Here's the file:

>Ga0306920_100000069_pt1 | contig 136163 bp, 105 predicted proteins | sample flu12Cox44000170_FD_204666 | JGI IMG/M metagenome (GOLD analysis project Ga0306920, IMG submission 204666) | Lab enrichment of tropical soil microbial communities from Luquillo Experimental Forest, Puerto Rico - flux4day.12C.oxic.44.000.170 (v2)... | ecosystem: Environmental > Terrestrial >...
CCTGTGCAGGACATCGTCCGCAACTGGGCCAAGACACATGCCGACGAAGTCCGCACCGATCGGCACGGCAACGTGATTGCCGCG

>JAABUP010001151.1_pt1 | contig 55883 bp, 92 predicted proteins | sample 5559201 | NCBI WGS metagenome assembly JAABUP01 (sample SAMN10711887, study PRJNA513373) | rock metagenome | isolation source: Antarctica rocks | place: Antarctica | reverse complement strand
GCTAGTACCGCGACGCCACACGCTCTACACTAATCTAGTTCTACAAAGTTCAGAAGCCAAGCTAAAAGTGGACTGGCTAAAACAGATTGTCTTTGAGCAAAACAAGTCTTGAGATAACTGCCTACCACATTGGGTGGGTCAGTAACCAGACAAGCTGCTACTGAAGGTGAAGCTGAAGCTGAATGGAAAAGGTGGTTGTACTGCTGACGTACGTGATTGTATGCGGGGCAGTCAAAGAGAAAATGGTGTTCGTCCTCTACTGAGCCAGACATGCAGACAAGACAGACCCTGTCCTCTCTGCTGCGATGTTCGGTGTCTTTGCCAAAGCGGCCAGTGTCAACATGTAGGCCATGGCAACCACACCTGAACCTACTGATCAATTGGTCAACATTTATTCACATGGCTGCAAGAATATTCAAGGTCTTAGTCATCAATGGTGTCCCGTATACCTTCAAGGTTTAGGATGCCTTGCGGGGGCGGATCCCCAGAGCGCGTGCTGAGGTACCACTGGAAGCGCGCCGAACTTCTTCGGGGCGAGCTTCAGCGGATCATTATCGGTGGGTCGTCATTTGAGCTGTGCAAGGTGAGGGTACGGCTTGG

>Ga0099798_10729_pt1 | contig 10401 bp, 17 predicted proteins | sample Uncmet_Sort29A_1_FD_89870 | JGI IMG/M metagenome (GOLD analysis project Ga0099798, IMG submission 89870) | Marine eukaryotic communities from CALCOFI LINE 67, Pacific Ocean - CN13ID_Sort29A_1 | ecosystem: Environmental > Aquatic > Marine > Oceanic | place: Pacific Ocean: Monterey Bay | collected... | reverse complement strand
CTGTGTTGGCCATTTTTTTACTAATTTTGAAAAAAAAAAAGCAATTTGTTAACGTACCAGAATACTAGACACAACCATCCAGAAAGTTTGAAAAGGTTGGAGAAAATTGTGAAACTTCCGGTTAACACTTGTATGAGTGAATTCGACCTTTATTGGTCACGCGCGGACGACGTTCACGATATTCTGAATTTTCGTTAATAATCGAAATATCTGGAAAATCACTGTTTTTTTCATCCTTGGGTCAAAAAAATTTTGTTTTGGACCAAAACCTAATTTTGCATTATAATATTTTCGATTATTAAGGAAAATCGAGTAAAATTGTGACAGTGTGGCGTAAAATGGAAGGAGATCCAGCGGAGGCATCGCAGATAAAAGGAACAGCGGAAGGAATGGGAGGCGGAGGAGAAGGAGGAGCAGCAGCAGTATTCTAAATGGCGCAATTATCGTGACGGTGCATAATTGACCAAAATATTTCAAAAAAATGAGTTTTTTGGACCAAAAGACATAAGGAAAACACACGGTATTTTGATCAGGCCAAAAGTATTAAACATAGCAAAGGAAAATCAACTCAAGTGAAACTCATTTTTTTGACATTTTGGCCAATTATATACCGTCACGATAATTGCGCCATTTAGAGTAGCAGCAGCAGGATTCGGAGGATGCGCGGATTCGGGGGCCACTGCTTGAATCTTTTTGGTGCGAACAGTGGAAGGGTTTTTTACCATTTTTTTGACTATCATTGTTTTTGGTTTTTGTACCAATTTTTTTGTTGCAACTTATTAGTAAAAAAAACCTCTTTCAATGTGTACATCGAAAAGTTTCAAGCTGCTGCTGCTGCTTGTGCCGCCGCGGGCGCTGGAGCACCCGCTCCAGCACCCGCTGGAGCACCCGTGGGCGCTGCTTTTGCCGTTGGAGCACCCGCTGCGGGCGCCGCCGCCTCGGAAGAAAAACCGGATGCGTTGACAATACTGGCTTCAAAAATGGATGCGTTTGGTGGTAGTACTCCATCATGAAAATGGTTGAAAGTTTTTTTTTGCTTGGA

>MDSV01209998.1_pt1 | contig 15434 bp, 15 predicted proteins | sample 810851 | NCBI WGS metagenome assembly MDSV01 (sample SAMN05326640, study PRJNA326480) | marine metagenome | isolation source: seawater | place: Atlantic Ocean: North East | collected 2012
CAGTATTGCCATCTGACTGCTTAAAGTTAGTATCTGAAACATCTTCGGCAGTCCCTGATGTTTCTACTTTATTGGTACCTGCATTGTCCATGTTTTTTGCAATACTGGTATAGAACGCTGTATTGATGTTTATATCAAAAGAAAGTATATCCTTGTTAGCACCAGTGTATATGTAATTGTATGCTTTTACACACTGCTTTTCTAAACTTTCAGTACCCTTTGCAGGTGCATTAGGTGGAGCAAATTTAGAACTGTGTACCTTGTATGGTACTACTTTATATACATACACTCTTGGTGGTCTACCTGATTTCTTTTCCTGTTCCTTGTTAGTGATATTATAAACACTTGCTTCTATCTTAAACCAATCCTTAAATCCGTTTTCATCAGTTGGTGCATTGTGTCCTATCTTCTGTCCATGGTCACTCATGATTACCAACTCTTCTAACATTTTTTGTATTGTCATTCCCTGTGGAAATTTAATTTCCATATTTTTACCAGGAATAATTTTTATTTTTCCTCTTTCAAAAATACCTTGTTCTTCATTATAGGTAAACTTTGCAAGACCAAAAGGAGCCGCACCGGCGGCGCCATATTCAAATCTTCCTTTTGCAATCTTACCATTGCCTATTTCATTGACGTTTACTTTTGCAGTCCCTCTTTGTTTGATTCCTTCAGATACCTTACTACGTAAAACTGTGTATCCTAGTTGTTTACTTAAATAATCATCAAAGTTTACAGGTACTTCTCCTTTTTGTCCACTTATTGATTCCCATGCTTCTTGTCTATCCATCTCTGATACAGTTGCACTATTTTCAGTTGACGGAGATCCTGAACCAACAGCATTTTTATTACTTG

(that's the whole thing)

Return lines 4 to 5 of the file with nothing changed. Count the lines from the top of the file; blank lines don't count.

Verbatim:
GCTAGTACCGCGACGCCACACGCTCTACACTAATCTAGTTCTACAAAGTTCAGAAGCCAAGCTAAAAGTGGACTGGCTAAAACAGATTGTCTTTGAGCAAAACAAGTCTTGAGATAACTGCCTACCACATTGGGTGGGTCAGTAACCAGACAAGCTGCTACTGAAGGTGAAGCTGAAGCTGAATGGAAAAGGTGGTTGTACTGCTGACGTACGTGATTGTATGCGGGGCAGTCAAAGAGAAAATGGTGTTCGTCCTCTACTGAGCCAGACATGCAGACAAGACAGACCCTGTCCTCTCTGCTGCGATGTTCGGTGTCTTTGCCAAAGCGGCCAGTGTCAACATGTAGGCCATGGCAACCACACCTGAACCTACTGATCAATTGGTCAACATTTATTCACATGGCTGCAAGAATATTCAAGGTCTTAGTCATCAATGGTGTCCCGTATACCTTCAAGGTTTAGGATGCCTTGCGGGGGCGGATCCCCAGAGCGCGTGCTGAGGTACCACTGGAAGCGCGCCGAACTTCTTCGGGGCGAGCTTCAGCGGATCATTATCGGTGGGTCGTCATTTGAGCTGTGCAAGGTGAGGGTACGGCTTGG

>Ga0099798_10729_pt1 | contig 10401 bp, 17 predicted proteins | sample Uncmet_Sort29A_1_FD_89870 | JGI IMG/M metagenome (GOLD analysis project Ga0099798, IMG submission 89870) | Marine eukaryotic communities from CALCOFI LINE 67, Pacific Ocean - CN13ID_Sort29A_1 | ecosystem: Environmental > Aquatic > Marine > Oceanic | place: Pacific Ocean: Monterey Bay | collected... | reverse complement strand